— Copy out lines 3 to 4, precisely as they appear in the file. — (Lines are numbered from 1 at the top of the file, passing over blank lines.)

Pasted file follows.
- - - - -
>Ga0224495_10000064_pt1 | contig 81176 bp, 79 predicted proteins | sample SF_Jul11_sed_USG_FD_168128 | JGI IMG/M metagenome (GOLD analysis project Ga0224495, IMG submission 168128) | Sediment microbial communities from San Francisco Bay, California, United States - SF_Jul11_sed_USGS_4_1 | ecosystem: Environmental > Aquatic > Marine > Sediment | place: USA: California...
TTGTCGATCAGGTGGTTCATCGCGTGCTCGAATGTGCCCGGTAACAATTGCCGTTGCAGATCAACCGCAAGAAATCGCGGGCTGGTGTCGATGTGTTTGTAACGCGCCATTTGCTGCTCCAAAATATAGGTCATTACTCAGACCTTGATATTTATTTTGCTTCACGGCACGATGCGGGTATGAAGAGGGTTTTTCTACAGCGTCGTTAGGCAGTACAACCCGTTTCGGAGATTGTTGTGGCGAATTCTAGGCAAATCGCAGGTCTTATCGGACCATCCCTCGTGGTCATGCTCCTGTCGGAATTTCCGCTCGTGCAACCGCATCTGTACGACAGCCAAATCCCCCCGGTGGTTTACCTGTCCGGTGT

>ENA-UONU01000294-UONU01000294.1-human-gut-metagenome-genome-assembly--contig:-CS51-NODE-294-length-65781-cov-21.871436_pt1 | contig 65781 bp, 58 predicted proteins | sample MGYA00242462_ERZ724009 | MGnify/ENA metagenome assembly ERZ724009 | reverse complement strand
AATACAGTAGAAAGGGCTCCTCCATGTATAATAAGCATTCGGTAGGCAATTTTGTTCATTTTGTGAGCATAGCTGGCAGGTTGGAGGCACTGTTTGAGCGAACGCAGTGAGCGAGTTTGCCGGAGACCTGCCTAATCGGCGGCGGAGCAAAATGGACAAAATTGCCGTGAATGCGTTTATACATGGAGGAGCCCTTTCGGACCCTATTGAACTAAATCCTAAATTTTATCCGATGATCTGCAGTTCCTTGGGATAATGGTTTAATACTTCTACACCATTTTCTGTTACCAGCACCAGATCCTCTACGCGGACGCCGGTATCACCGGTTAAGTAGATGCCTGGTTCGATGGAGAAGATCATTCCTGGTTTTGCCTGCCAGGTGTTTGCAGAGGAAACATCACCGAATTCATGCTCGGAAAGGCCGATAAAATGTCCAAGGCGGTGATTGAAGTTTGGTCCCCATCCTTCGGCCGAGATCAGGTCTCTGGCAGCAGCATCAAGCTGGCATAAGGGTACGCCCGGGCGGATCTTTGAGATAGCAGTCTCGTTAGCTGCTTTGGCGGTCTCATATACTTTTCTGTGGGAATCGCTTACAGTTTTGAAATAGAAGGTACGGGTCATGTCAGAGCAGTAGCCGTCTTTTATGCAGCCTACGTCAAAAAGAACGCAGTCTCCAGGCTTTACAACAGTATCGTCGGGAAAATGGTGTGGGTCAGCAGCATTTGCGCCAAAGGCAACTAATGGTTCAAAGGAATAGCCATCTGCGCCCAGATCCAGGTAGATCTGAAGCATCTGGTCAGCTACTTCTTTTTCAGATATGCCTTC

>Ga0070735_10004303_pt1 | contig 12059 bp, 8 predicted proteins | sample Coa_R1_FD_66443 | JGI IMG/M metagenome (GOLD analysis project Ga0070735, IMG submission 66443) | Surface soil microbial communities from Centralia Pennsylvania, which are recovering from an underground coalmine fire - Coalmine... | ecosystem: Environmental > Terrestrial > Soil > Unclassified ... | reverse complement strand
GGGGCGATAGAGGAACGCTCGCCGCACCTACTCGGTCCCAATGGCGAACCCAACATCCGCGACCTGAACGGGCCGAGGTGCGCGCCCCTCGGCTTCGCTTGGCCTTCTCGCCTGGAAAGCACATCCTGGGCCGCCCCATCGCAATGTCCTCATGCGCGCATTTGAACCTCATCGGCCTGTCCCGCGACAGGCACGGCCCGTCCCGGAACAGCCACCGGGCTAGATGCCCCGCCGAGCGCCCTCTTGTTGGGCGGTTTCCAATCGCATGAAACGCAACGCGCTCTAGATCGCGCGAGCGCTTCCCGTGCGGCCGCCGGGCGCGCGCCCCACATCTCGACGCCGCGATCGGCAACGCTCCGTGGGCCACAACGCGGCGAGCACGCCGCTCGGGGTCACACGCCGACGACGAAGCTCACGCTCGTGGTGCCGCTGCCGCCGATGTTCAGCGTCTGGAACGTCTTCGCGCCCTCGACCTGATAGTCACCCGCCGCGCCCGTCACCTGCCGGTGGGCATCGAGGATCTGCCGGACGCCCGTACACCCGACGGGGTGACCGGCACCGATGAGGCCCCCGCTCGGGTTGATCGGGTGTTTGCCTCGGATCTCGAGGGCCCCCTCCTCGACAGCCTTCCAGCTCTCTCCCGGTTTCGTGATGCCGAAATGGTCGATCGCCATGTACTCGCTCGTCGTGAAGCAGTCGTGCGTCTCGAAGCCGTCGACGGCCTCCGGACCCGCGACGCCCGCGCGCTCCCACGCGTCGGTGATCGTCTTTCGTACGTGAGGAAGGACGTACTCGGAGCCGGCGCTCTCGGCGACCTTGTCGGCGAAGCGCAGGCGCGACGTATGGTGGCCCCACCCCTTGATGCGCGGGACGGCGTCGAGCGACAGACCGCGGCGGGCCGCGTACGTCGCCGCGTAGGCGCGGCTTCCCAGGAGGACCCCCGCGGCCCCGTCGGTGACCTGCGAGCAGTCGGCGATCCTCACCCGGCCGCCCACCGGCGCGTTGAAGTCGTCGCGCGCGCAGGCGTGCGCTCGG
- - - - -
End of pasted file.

>ENA-UONU01000294-UONU01000294.1-human-gut-metagenome-genome-assembly--contig:-CS51-NODE-294-length-65781-cov-21.871436_pt1 | contig 65781 bp, 58 predicted proteins | sample MGYA00242462_ERZ724009 | MGnify/ENA metagenome assembly ERZ724009 | reverse complement strand
AATACAGTAGAAAGGGCTCCTCCATGTATAATAAGCATTCGGTAGGCAATTTTGTTCATTTTGTGAGCATAGCTGGCAGGTTGGAGGCACTGTTTGAGCGAACGCAGTGAGCGAGTTTGCCGGAGACCTGCCTAATCGGCGGCGGAGCAAAATGGACAAAATTGCCGTGAATGCGTTTATACATGGAGGAGCCCTTTCGGACCCTATTGAACTAAATCCTAAATTTTATCCGATGATCTGCAGTTCCTTGGGATAATGGTTTAATACTTCTACACCATTTTCTGTTACCAGCACCAGATCCTCTACGCGGACGCCGGTATCACCGGTTAAGTAGATGCCTGGTTCGATGGAGAAGATCATTCCTGGTTTTGCCTGCCAGGTGTTTGCAGAGGAAACATCACCGAATTCATGCTCGGAAAGGCCGATAAAATGTCCAAGGCGGTGATTGAAGTTTGGTCCCCATCCTTCGGCCGAGATCAGGTCTCTGGCAGCAGCATCAAGCTGGCATAAGGGTACGCCCGGGCGGATCTTTGAGATAGCAGTCTCGTTAGCTGCTTTGGCGGTCTCATATACTTTTCTGTGGGAATCGCTTACAGTTTTGAAATAGAAGGTACGGGTCATGTCAGAGCAGTAGCCGTCTTTTATGCAGCCTACGTCAAAAAGAACGCAGTCTCCAGGCTTTACAACAGTATCGTCGGGAAAATGGTGTGGGTCAGCAGCATTTGCGCCAAAGGCAACTAATGGTTCAAAGGAATAGCCATCTGCGCCCAGATCCAGGTAGATCTGAAGCATCTGGTCAGCTACTTCTTTTTCAGATATGCCTTC